I have no information on how the process is going but I would guess that they will succeed in raising enough funds to make it through 2010. At the end of this year, if the operation isn’t pretty close to breaking even, a fourth round of financing is likely to be a pretty hard sell. At that point the question of ownership structure and operating format would almost certainly come into play.

For those of us who have invested significant time, effort and money in the TRE concept there is an understandable desire to see the effort succeed; to see the concept proven; and to participate in the fruits of that success. And so I, for one, have to admit a bias on the positive side. The challenge is to avoid allowing that bias to affect either my analysis or my actions as a Buyer.

While my bias puts me on the same side of the larger conceptual issue as the Exchange itself, there is an important difference between the impact of the bias on an individual Buyer and the impact on the Exchange.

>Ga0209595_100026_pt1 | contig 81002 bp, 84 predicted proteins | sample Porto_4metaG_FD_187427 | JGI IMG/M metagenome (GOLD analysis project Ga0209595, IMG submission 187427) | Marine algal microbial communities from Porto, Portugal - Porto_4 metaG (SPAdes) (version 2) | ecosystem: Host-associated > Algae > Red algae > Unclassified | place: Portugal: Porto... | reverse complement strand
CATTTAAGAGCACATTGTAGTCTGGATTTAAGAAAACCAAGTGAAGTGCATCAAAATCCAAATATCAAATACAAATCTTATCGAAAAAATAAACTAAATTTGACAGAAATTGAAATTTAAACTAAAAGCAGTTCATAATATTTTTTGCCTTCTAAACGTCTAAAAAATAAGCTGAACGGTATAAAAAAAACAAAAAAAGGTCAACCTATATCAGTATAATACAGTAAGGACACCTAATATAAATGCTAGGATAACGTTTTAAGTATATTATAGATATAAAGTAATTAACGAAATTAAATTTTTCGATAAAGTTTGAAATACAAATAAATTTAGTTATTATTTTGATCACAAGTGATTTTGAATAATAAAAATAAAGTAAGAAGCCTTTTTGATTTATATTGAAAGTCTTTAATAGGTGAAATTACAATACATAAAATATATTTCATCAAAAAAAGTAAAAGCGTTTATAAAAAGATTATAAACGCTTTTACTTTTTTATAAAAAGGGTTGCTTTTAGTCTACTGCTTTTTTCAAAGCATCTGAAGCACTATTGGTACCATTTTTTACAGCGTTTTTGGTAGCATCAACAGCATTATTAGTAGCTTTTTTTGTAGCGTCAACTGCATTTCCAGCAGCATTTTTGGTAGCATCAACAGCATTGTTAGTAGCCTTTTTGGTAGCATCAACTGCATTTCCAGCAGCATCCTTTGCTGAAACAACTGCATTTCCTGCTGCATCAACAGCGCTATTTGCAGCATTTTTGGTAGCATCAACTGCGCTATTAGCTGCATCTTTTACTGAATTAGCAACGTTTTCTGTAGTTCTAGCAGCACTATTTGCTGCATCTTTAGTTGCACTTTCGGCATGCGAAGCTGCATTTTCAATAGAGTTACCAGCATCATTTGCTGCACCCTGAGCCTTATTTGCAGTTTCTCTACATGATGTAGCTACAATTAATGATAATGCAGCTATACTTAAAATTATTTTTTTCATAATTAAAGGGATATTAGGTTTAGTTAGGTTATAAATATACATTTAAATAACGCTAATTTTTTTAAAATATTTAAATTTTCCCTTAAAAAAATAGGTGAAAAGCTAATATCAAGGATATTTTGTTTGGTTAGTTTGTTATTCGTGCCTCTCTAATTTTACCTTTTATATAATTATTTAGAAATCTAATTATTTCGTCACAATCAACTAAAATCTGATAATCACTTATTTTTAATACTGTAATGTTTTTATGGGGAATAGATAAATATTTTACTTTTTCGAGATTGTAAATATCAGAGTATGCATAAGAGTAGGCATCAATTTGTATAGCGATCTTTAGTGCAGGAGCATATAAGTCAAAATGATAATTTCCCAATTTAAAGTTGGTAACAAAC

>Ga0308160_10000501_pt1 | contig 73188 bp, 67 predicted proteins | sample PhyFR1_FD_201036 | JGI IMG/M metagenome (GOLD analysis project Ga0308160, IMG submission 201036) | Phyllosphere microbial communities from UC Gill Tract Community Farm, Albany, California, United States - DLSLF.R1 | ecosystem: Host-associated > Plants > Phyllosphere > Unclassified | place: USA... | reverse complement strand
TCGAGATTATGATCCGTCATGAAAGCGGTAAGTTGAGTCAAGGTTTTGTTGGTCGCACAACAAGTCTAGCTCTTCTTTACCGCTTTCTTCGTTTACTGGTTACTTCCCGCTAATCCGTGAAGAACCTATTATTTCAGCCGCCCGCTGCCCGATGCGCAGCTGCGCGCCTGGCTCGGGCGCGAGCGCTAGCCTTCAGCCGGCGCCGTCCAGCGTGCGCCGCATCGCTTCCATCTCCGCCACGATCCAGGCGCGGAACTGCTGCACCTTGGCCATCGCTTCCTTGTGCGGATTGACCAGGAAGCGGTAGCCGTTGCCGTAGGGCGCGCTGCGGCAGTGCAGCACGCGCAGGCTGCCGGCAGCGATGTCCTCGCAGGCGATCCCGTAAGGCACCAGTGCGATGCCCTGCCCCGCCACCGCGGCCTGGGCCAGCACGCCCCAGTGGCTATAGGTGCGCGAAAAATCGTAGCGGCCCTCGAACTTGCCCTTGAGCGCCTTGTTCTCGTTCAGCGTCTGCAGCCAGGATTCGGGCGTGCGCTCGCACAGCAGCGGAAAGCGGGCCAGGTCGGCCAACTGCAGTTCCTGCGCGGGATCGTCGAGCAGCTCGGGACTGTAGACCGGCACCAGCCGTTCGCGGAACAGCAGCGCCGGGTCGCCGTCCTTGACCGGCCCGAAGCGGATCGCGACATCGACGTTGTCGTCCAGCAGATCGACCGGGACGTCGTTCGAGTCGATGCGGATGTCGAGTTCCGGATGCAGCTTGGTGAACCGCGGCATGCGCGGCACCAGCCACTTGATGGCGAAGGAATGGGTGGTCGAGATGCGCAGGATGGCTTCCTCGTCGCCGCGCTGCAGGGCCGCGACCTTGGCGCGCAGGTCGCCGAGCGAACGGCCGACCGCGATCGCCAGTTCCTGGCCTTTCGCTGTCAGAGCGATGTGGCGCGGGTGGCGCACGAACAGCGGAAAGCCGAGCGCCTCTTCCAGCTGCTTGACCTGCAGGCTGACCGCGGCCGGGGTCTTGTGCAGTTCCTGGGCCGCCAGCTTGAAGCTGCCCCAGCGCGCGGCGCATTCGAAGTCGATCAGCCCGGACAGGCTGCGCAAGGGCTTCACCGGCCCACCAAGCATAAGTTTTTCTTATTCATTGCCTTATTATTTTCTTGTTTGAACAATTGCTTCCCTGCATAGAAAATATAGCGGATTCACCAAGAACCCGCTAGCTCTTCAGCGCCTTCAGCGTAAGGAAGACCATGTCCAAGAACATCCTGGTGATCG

The essential trade-off in all financial markets is risk vs. reward.

In the context of the Exchange operations that trade-off is expressed in terms of volume vs. quality. We’ve commented before on the clear incentive the Exchange has to sacrifice quality for volume as it stretches to reach its proof-of-concept economic goal. There is an internal TRE counter-weight, however, provided by the very real need to control defaults and losses in this period. There’s only so far that TRE can afford to go in ramping up the aggressiveness of its Seller-marketing.